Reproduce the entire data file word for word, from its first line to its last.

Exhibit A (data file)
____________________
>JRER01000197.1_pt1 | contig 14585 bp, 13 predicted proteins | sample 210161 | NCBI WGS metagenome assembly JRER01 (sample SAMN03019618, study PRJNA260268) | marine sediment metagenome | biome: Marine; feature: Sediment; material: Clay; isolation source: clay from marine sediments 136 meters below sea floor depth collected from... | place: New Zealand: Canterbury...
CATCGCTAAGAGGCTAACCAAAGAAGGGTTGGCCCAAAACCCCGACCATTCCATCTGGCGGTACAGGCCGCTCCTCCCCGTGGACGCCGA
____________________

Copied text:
>JRER01000197.1_pt1 | contig 14585 bp, 13 predicted proteins | sample 210161 | NCBI WGS metagenome assembly JRER01 (sample SAMN03019618, study PRJNA260268) | marine sediment metagenome | biome: Marine; feature: Sediment; material: Clay; isolation source: clay from marine sediments 136 meters below sea floor depth collected from... | place: New Zealand: Canterbury...
CATCGCTAAGAGGCTAACCAAAGAAGGGTTGGCCCAAAACCCCGACCATTCCATCTGGCGGTACAGGCCGCTCCTCCCCGTGGACGCCGA